1879. New York: James Miller / London: B. Quaritch, 1879.
8vo, (vi), v, 319, xvii ("addenda") pp. Allegorical woodcut frontis. and a few illustrations in-text. Original brown bevelled cloth, backstrip gilt-lettered, image of an arm holding a whip gilt-stamped on upper board and blind-stamped on lower, brown coated endpapers. A near-fine copy, a light scuff on the lower board, a few smudges within.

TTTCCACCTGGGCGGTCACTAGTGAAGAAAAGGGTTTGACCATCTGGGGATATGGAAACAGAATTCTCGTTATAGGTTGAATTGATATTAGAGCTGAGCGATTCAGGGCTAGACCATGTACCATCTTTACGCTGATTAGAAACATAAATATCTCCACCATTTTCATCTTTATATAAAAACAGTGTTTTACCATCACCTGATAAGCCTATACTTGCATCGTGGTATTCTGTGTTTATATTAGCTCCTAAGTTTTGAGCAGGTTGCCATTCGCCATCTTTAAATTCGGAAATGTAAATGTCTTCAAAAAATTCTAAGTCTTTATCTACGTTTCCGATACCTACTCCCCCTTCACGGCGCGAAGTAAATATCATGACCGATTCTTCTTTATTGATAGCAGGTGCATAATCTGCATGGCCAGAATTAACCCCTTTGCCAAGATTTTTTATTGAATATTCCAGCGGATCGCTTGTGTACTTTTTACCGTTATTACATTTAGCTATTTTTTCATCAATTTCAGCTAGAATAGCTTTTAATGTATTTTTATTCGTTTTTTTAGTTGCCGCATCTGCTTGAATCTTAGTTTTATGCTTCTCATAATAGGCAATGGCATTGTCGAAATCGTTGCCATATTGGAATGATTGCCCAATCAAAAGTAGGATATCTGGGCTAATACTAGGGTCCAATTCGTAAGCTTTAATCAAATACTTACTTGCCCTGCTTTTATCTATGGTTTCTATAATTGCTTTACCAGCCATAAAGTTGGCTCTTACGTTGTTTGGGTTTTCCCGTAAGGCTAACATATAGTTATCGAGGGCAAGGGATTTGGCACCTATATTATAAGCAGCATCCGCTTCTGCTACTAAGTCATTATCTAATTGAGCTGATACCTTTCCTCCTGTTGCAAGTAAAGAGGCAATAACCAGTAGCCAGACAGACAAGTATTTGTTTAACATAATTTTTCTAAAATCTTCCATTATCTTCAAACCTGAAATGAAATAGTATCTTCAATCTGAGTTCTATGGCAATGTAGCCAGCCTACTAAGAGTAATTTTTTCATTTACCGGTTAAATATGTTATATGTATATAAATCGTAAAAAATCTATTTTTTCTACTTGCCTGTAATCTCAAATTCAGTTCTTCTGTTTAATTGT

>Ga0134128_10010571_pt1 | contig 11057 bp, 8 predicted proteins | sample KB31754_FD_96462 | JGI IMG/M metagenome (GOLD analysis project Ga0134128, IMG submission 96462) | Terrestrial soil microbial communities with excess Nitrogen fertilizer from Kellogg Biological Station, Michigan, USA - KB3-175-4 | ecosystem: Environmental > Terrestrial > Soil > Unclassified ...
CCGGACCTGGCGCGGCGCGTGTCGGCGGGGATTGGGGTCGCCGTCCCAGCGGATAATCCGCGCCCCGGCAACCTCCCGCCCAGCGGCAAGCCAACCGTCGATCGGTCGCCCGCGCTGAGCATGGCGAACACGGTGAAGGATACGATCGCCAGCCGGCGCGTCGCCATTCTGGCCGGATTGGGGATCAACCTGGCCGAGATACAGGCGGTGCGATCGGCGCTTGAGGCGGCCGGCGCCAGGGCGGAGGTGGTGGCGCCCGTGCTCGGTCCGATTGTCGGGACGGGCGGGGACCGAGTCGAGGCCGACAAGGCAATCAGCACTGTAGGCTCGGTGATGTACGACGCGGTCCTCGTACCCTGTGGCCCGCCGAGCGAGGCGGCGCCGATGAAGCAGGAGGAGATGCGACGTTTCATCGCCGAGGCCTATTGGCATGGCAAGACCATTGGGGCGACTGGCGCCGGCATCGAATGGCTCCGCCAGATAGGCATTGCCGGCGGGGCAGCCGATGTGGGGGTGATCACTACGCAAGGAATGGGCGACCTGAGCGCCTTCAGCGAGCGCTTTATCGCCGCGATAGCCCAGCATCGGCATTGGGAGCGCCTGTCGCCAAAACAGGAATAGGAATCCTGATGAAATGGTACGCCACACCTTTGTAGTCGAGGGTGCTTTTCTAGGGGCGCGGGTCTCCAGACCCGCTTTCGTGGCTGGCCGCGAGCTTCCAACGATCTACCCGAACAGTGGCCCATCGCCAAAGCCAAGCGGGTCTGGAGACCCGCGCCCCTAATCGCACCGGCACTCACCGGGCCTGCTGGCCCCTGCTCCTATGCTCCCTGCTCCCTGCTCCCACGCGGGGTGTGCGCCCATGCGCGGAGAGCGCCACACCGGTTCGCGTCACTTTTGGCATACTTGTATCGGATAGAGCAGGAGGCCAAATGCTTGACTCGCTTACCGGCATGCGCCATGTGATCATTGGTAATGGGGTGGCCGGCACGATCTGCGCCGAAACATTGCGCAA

§ First edition. An arduous updating of Pope's Dunciad directed against the leading writers, editors, and critics (and even a few booksellers) of Victorian England and America. Although Dickens is attacked at length, and there is much abusing of literary ladies, the primary target is the inoffensive historian and travel writer William Hepworth Dixon (1821-1879); his sin seems to have been remarks on Mormon polygamy in his Spiritual Wives (1868) that some readers regarded as indecent. Other particular targets are Tennyson, Browning, Swinburne, Morris, Joaquin Miller and Walt Whitman. An early Quaritch description laid in describes it as "a very nasty piece of work" and quotes The Saturday Review for 28 June 1879: "a laborious imitation... of the Dunciad of Pope, somewhat more universally insolent in its treatment of contemporary authors than any other satire in prose or verse that we remember...". Quaritch suspects an American author. An oddity in literary criticism and is very likely understudied. Item #123341